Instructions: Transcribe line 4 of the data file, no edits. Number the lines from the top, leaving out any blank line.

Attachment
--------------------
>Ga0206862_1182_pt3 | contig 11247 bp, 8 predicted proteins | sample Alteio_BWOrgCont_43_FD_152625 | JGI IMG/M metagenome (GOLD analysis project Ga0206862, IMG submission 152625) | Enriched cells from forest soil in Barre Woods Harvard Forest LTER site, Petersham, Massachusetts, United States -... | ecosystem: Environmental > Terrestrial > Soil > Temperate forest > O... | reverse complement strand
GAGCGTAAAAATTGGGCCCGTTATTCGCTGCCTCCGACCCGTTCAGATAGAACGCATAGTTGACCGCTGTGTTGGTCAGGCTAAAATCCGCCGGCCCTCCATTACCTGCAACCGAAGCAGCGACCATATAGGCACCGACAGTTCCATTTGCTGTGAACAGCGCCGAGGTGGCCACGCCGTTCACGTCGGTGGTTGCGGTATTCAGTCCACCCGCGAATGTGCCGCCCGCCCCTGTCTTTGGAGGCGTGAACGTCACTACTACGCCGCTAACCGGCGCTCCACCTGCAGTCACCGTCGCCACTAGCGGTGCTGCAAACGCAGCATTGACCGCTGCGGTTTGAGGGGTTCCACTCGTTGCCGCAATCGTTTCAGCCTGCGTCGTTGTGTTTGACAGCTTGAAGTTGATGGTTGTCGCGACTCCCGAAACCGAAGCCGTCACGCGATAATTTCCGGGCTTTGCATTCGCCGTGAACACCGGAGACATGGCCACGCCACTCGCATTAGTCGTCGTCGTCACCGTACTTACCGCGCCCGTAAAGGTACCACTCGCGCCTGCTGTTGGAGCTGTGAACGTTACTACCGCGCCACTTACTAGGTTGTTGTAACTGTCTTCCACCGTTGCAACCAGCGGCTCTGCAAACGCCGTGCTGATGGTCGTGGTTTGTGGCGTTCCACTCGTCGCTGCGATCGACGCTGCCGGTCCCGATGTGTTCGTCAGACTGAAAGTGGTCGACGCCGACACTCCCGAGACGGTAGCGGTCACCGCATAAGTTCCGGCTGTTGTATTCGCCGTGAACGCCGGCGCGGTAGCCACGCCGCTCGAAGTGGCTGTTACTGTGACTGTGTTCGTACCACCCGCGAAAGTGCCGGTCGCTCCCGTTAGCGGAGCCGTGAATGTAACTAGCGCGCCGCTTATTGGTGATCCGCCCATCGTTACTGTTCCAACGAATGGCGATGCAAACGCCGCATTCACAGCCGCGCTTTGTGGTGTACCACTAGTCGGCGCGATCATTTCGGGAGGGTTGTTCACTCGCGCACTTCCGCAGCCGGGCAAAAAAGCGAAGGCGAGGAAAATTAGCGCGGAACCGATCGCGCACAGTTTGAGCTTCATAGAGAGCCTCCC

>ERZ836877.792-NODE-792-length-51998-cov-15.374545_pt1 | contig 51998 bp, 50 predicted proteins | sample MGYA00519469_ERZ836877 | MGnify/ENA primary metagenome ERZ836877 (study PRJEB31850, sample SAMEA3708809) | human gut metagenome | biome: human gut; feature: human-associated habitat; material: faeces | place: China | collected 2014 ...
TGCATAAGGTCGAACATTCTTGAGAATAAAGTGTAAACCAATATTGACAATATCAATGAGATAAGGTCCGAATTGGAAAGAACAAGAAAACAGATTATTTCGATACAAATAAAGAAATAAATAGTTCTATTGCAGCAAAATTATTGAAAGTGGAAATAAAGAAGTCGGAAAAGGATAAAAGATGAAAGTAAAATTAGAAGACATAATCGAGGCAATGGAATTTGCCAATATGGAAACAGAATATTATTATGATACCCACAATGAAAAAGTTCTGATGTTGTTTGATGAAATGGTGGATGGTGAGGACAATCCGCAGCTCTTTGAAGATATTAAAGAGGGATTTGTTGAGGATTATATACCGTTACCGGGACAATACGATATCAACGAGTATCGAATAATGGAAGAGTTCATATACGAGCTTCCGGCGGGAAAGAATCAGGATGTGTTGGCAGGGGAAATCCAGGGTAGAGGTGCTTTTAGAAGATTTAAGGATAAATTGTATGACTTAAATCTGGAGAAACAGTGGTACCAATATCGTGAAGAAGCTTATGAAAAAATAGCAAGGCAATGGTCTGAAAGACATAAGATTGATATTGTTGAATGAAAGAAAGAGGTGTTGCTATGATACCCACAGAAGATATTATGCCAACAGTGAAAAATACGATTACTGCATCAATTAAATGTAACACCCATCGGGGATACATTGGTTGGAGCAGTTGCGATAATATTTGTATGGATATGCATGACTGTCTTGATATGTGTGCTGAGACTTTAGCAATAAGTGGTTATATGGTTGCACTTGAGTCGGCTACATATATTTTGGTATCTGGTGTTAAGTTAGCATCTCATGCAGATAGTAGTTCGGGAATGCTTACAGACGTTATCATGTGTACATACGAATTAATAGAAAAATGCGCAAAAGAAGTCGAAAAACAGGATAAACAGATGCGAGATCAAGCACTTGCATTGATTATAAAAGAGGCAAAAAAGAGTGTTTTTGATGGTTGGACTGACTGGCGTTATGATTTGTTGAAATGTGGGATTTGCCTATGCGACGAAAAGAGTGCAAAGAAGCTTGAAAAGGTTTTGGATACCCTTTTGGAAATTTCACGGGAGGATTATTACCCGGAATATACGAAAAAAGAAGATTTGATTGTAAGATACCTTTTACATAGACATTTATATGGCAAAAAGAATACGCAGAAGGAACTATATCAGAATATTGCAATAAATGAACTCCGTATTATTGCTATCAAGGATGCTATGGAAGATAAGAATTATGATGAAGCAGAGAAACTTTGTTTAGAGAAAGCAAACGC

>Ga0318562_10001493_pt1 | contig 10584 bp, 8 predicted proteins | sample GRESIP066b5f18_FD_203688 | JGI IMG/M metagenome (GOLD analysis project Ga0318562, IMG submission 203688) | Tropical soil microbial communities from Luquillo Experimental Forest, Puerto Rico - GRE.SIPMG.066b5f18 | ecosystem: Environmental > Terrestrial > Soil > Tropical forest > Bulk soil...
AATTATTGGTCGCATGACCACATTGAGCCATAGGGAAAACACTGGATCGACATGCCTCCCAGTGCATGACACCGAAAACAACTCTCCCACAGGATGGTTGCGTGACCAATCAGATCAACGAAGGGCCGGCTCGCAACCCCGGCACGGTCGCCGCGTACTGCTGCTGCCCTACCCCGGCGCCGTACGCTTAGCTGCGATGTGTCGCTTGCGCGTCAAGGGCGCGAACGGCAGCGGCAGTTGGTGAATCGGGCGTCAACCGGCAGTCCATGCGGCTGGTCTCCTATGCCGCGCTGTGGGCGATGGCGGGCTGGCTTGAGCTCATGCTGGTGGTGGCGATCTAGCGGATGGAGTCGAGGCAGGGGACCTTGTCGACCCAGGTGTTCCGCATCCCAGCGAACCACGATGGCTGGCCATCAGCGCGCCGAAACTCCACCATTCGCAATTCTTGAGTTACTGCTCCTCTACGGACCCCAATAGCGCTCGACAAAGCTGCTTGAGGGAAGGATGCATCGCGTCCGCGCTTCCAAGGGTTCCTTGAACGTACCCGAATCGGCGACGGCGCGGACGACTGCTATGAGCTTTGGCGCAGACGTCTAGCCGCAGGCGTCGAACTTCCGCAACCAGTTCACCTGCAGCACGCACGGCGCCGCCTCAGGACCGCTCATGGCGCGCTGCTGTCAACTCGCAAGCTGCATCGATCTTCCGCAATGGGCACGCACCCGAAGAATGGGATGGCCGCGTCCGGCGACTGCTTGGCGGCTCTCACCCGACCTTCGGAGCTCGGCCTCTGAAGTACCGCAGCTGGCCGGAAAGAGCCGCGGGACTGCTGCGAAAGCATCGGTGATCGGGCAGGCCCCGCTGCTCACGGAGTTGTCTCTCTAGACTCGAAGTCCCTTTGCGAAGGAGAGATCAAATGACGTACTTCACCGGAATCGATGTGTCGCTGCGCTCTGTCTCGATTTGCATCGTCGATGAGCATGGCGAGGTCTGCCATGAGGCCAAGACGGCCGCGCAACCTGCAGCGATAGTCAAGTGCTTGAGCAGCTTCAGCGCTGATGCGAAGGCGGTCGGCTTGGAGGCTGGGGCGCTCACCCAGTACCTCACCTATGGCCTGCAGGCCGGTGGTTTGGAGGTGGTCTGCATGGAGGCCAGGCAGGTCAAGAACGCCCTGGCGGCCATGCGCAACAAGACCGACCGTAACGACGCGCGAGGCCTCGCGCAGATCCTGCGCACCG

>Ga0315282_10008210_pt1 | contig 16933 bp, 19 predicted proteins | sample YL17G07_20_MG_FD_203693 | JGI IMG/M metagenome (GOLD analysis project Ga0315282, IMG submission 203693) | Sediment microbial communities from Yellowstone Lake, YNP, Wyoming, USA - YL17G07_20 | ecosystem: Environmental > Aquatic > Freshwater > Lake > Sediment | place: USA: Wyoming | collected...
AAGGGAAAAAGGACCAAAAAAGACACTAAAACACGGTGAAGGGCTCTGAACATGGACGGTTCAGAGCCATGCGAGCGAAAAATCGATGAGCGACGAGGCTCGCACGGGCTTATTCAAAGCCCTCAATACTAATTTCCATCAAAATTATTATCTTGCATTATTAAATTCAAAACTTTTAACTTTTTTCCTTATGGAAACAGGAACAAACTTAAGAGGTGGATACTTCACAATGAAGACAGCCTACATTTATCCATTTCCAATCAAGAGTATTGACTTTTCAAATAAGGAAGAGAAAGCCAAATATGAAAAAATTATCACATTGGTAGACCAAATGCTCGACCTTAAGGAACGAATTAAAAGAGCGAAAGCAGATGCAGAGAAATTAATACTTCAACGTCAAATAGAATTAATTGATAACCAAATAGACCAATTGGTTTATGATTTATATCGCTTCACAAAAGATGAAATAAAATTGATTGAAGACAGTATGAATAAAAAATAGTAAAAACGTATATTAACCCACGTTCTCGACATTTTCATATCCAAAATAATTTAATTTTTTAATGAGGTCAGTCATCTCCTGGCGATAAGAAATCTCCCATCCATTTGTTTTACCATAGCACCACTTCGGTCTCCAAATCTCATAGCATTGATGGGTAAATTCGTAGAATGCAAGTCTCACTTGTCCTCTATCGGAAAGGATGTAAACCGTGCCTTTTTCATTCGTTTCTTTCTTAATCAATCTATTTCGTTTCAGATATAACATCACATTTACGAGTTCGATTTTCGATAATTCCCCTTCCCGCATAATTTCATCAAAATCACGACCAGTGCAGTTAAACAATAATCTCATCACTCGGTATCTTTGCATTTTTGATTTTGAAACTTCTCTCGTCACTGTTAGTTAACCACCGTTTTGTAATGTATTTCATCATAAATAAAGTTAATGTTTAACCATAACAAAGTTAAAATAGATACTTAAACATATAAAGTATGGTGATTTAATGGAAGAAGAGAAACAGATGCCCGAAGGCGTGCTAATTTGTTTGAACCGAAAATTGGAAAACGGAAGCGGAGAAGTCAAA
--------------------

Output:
TGCATAAGGTCGAACATTCTTGAGAATAAAGTGTAAACCAATATTGACAATATCAATGAGATAAGGTCCGAATTGGAAAGAACAAGAAAACAGATTATTTCGATACAAATAAAGAAATAAATAGTTCTATTGCAGCAAAATTATTGAAAGTGGAAATAAAGAAGTCGGAAAAGGATAAAAGATGAAAGTAAAATTAGAAGACATAATCGAGGCAATGGAATTTGCCAATATGGAAACAGAATATTATTATGATACCCACAATGAAAAAGTTCTGATGTTGTTTGATGAAATGGTGGATGGTGAGGACAATCCGCAGCTCTTTGAAGATATTAAAGAGGGATTTGTTGAGGATTATATACCGTTACCGGGACAATACGATATCAACGAGTATCGAATAATGGAAGAGTTCATATACGAGCTTCCGGCGGGAAAGAATCAGGATGTGTTGGCAGGGGAAATCCAGGGTAGAGGTGCTTTTAGAAGATTTAAGGATAAATTGTATGACTTAAATCTGGAGAAACAGTGGTACCAATATCGTGAAGAAGCTTATGAAAAAATAGCAAGGCAATGGTCTGAAAGACATAAGATTGATATTGTTGAATGAAAGAAAGAGGTGTTGCTATGATACCCACAGAAGATATTATGCCAACAGTGAAAAATACGATTACTGCATCAATTAAATGTAACACCCATCGGGGATACATTGGTTGGAGCAGTTGCGATAATATTTGTATGGATATGCATGACTGTCTTGATATGTGTGCTGAGACTTTAGCAATAAGTGGTTATATGGTTGCACTTGAGTCGGCTACATATATTTTGGTATCTGGTGTTAAGTTAGCATCTCATGCAGATAGTAGTTCGGGAATGCTTACAGACGTTATCATGTGTACATACGAATTAATAGAAAAATGCGCAAAAGAAGTCGAAAAACAGGATAAACAGATGCGAGATCAAGCACTTGCATTGATTATAAAAGAGGCAAAAAAGAGTGTTTTTGATGGTTGGACTGACTGGCGTTATGATTTGTTGAAATGTGGGATTTGCCTATGCGACGAAAAGAGTGCAAAGAAGCTTGAAAAGGTTTTGGATACCCTTTTGGAAATTTCACGGGAGGATTATTACCCGGAATATACGAAAAAAGAAGATTTGATTGTAAGATACCTTTTACATAGACATTTATATGGCAAAAAGAATACGCAGAAGGAACTATATCAGAATATTGCAATAAATGAACTCCGTATTATTGCTATCAAGGATGCTATGGAAGATAAGAATTATGATGAAGCAGAGAAACTTTGTTTAGAGAAAGCAAACGC